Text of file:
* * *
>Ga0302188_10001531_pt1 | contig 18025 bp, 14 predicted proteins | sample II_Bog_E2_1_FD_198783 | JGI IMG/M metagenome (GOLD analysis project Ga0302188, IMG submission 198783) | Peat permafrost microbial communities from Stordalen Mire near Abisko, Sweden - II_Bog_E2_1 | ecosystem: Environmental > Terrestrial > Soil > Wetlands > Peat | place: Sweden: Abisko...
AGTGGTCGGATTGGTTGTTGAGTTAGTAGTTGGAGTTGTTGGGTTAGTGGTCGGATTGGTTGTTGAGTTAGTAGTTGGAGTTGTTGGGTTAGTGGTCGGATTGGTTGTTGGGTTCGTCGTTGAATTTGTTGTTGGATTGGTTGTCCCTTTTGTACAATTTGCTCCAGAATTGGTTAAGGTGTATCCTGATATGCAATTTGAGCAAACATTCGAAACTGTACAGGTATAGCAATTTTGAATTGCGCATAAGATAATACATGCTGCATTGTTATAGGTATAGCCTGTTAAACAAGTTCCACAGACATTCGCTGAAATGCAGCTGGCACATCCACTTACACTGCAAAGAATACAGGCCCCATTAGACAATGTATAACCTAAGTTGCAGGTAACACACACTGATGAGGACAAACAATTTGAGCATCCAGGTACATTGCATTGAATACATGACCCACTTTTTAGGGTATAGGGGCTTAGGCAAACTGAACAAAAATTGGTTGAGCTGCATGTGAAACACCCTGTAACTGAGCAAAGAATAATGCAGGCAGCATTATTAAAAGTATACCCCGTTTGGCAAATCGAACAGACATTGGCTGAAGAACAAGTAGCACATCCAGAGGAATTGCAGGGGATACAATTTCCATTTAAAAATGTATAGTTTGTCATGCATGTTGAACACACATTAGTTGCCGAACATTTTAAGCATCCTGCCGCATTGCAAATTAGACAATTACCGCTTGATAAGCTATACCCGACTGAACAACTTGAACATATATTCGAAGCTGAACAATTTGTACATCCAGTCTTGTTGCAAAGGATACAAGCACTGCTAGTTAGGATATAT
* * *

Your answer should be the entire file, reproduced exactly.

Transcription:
>Ga0302188_10001531_pt1 | contig 18025 bp, 14 predicted proteins | sample II_Bog_E2_1_FD_198783 | JGI IMG/M metagenome (GOLD analysis project Ga0302188, IMG submission 198783) | Peat permafrost microbial communities from Stordalen Mire near Abisko, Sweden - II_Bog_E2_1 | ecosystem: Environmental > Terrestrial > Soil > Wetlands > Peat | place: Sweden: Abisko...
AGTGGTCGGATTGGTTGTTGAGTTAGTAGTTGGAGTTGTTGGGTTAGTGGTCGGATTGGTTGTTGAGTTAGTAGTTGGAGTTGTTGGGTTAGTGGTCGGATTGGTTGTTGGGTTCGTCGTTGAATTTGTTGTTGGATTGGTTGTCCCTTTTGTACAATTTGCTCCAGAATTGGTTAAGGTGTATCCTGATATGCAATTTGAGCAAACATTCGAAACTGTACAGGTATAGCAATTTTGAATTGCGCATAAGATAATACATGCTGCATTGTTATAGGTATAGCCTGTTAAACAAGTTCCACAGACATTCGCTGAAATGCAGCTGGCACATCCACTTACACTGCAAAGAATACAGGCCCCATTAGACAATGTATAACCTAAGTTGCAGGTAACACACACTGATGAGGACAAACAATTTGAGCATCCAGGTACATTGCATTGAATACATGACCCACTTTTTAGGGTATAGGGGCTTAGGCAAACTGAACAAAAATTGGTTGAGCTGCATGTGAAACACCCTGTAACTGAGCAAAGAATAATGCAGGCAGCATTATTAAAAGTATACCCCGTTTGGCAAATCGAACAGACATTGGCTGAAGAACAAGTAGCACATCCAGAGGAATTGCAGGGGATACAATTTCCATTTAAAAATGTATAGTTTGTCATGCATGTTGAACACACATTAGTTGCCGAACATTTTAAGCATCCTGCCGCATTGCAAATTAGACAATTACCGCTTGATAAGCTATACCCGACTGAACAACTTGAACATATATTCGAAGCTGAACAATTTGTACATCCAGTCTTGTTGCAAAGGATACAAGCACTGCTAGTTAGGATATAT